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Video: 50 Cent Fights Hunger 'We Can't Eat Shoes'


HuffPost Live's Marc Lamont Hill spoke with 50 Cent about his Street King energy drink initiative and the rap music industry. Basically, the first 10 minutes of this 30 minute interview are what we find most interesting, or rather, amusing. For those unfamiliar, Fitty's Street King project teams up with the UN World Food Program to feed a billion kids in Africa by providing a meal to a hungry child for every drink purchased. Fitty tells Hill that the project spurred from his travels in Africa as well as the Occupy movement, in which people got angry that "corporations weren't conscious of the everyday person." To avoid "digging into his own pocket," Fitty started the SK brand as part of what he (and we're sure his colleagues at Product (RED) and TOMS Shoes) calls "conscious capitalism." If ya can't beat em, join em - despite the painful irony of a capital-based charity model. Concious capitalism isn't the only side-eye aspect of this interview, because surprisingly, Africans are missing from the whole conversation. In fact, at a certain point you get the sense that Fitty is confusing African hunger (whatever that is) with poverty in America. We can't say what's wrong or right in this situation - just seems like a morality link is missing somewhere. Judge for yourself above and view the whole article here.

Interview
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Nana Mensah's 'Queen of Glory' To Screen At The 2021 TriBeCa Film Festival

Ghanaian-American actress, writer and filmmaker Nana Mensah talks tenacity in filmmaking and telling immigrant stories from a joyful perspective.

Much has changed in the time since Nana Mensah first had the idea for her directorial feature debut — a dark comedy about a Ghanaian-American scientist trying to reconcile her family heritage in the wake of her mother's death — and began the Kickstarter in 2014 that would help turn it into a film. It may have taken a few years, but the movie Queen of Glory is now showcasing as part of the TriBeCa Film Festival's 20th edition, with a world premiere set to take place at Hudson River Park on June 15th.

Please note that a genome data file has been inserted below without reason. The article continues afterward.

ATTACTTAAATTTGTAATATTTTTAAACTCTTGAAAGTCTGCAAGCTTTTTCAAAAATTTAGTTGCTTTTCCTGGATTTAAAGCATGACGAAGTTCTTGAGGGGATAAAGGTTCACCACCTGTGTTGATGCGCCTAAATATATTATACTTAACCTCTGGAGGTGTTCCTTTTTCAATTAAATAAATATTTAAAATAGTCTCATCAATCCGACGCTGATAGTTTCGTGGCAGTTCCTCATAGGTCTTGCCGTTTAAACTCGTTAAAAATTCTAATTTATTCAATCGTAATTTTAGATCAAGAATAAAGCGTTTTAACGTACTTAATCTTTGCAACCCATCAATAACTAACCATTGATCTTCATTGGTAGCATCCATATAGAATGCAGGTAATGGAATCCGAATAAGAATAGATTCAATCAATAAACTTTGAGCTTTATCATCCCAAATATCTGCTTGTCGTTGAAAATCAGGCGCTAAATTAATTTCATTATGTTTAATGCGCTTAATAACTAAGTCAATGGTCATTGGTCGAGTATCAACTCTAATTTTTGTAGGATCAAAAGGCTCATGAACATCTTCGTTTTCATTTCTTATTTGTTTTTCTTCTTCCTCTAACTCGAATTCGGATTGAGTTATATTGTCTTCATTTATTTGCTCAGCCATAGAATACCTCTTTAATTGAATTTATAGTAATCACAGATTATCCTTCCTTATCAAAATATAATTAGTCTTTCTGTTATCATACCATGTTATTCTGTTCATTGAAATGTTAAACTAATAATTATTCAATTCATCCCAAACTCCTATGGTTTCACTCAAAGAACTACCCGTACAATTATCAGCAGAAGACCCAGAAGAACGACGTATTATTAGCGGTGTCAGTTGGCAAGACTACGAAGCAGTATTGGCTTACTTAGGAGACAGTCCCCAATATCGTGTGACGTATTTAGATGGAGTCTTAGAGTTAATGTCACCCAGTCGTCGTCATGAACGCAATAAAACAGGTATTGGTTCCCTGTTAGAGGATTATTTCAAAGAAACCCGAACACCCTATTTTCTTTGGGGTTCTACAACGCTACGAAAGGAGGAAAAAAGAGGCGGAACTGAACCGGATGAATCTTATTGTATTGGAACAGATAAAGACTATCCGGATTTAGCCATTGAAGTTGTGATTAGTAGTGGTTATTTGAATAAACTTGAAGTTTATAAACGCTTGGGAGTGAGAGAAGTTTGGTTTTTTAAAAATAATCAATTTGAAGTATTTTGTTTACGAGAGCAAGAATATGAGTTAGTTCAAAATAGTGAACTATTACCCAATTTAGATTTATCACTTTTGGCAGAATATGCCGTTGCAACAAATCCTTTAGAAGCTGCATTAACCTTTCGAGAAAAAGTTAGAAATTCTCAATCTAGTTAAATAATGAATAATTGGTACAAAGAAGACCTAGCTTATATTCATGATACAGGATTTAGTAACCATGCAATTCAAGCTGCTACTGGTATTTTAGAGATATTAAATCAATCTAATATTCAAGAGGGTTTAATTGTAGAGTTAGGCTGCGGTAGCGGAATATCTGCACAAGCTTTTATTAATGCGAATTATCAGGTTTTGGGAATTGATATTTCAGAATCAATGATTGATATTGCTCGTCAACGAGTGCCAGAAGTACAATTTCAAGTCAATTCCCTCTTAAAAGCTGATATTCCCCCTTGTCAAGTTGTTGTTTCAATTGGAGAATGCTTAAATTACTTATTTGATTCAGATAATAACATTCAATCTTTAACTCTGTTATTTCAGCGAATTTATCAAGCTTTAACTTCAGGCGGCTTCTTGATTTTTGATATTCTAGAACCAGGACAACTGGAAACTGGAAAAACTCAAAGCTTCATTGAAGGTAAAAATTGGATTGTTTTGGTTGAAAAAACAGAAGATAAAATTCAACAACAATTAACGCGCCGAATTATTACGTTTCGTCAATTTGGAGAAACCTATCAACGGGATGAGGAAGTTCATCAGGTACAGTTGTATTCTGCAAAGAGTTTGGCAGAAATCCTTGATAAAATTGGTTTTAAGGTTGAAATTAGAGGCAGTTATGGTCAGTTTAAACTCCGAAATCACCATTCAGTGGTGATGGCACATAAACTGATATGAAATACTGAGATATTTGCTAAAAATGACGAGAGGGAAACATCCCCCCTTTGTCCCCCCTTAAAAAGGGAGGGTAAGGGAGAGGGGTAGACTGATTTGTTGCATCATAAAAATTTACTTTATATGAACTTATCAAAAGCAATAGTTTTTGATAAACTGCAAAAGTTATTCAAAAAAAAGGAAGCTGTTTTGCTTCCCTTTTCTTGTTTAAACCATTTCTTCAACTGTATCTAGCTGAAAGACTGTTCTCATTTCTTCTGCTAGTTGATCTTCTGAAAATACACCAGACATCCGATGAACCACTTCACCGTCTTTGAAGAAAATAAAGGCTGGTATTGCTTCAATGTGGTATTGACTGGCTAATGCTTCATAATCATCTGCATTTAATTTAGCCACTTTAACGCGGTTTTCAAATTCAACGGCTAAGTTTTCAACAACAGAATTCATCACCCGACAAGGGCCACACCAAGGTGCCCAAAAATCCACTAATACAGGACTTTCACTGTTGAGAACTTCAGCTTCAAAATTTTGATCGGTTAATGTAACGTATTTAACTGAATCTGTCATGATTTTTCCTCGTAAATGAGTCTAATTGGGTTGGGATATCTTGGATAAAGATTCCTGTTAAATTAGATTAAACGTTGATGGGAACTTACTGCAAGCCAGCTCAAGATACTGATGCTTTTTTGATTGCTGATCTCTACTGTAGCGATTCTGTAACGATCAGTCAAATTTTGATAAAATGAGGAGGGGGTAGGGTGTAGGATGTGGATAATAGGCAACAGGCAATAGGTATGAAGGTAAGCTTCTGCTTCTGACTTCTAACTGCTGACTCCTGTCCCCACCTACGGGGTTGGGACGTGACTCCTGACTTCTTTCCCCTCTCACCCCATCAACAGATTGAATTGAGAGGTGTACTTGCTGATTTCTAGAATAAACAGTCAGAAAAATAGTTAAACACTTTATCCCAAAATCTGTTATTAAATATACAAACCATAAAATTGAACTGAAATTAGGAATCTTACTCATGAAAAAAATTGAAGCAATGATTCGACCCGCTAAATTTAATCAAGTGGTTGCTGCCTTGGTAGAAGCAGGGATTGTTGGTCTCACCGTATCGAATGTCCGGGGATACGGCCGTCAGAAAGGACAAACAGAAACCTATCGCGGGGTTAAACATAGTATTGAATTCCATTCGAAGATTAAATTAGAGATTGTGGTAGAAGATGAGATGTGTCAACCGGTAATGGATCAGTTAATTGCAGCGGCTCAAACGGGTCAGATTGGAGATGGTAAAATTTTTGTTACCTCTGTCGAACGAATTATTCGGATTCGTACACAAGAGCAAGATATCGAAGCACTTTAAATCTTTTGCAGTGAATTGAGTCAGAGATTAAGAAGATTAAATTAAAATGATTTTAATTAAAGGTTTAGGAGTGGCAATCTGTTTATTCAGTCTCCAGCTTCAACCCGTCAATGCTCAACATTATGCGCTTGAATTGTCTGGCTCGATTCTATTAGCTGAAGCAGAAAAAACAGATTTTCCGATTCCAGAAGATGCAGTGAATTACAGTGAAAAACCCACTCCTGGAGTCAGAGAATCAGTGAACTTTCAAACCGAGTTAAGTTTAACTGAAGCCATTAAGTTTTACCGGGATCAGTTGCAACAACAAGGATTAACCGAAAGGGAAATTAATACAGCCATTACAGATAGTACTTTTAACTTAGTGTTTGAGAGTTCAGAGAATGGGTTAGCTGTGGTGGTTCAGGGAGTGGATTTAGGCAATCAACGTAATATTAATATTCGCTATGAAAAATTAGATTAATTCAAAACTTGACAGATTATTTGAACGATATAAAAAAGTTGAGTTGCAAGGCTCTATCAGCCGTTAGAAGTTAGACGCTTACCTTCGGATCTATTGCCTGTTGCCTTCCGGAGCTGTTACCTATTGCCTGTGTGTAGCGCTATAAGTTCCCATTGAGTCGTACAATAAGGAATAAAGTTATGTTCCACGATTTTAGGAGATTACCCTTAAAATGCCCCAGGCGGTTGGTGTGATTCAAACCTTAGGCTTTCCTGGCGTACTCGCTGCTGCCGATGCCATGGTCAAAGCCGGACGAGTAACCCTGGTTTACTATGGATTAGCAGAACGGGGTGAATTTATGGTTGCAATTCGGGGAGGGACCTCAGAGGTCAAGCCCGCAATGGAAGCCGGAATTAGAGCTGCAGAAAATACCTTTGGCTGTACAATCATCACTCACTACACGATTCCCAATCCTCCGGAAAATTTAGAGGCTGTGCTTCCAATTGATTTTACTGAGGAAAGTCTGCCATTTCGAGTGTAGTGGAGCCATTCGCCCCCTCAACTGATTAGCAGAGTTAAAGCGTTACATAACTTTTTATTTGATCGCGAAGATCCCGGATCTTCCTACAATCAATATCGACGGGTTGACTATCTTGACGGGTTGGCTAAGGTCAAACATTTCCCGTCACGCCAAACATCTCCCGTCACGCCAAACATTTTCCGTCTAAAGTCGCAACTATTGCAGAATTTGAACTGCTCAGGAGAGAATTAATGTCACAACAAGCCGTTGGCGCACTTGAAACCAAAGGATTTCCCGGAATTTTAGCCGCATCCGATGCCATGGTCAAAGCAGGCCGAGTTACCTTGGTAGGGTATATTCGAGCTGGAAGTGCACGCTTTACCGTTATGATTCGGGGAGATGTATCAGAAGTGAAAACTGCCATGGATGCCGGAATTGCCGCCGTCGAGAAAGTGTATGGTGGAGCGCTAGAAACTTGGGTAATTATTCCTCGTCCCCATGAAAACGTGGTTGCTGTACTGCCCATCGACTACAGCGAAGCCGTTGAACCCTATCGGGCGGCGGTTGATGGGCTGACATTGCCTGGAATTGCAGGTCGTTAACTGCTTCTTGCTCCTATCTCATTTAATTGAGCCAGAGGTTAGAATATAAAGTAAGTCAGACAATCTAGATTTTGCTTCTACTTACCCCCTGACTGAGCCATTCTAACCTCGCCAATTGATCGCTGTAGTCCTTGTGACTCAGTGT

When Mensah began working on the film, she was trying to break into an industry that lacked roles for complex, conflicted characters — particularly for Black women. So, she co-founded a production company with her friend Anya Migdal to create those very kinds of projects. She has since forged a solid stage and screen career, with roles in Netflix's Bonding and 13 Reasons Why, as well as NBC's New Amsterdam, and in theatrical productions alongside the likes of Meryl Streep, Kevin Kline and Anthony Mackie. Last year she was in Ekwa Msinga's Farewell Amor, as well as Apple's Anthology series Little America, and she'll soon be seen in Netflix's The Chair with Sandra Oh this summer and Kogonada's upcoming film After Yang, with Colin Farrell. Yet through it all, Mensah has never lost sight of finishing her first film project.

She opens up about what it took to get the film from a mere idea to the TriBeCa Film Festival.

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Zambian President Edgar Lungu Collapses During Televised Ceremony

Secretary to Cabinet, Simon Miti confirmed that the head of state experienced sudden dizziness during a commemoration ceremony in Lusaka on Sunday.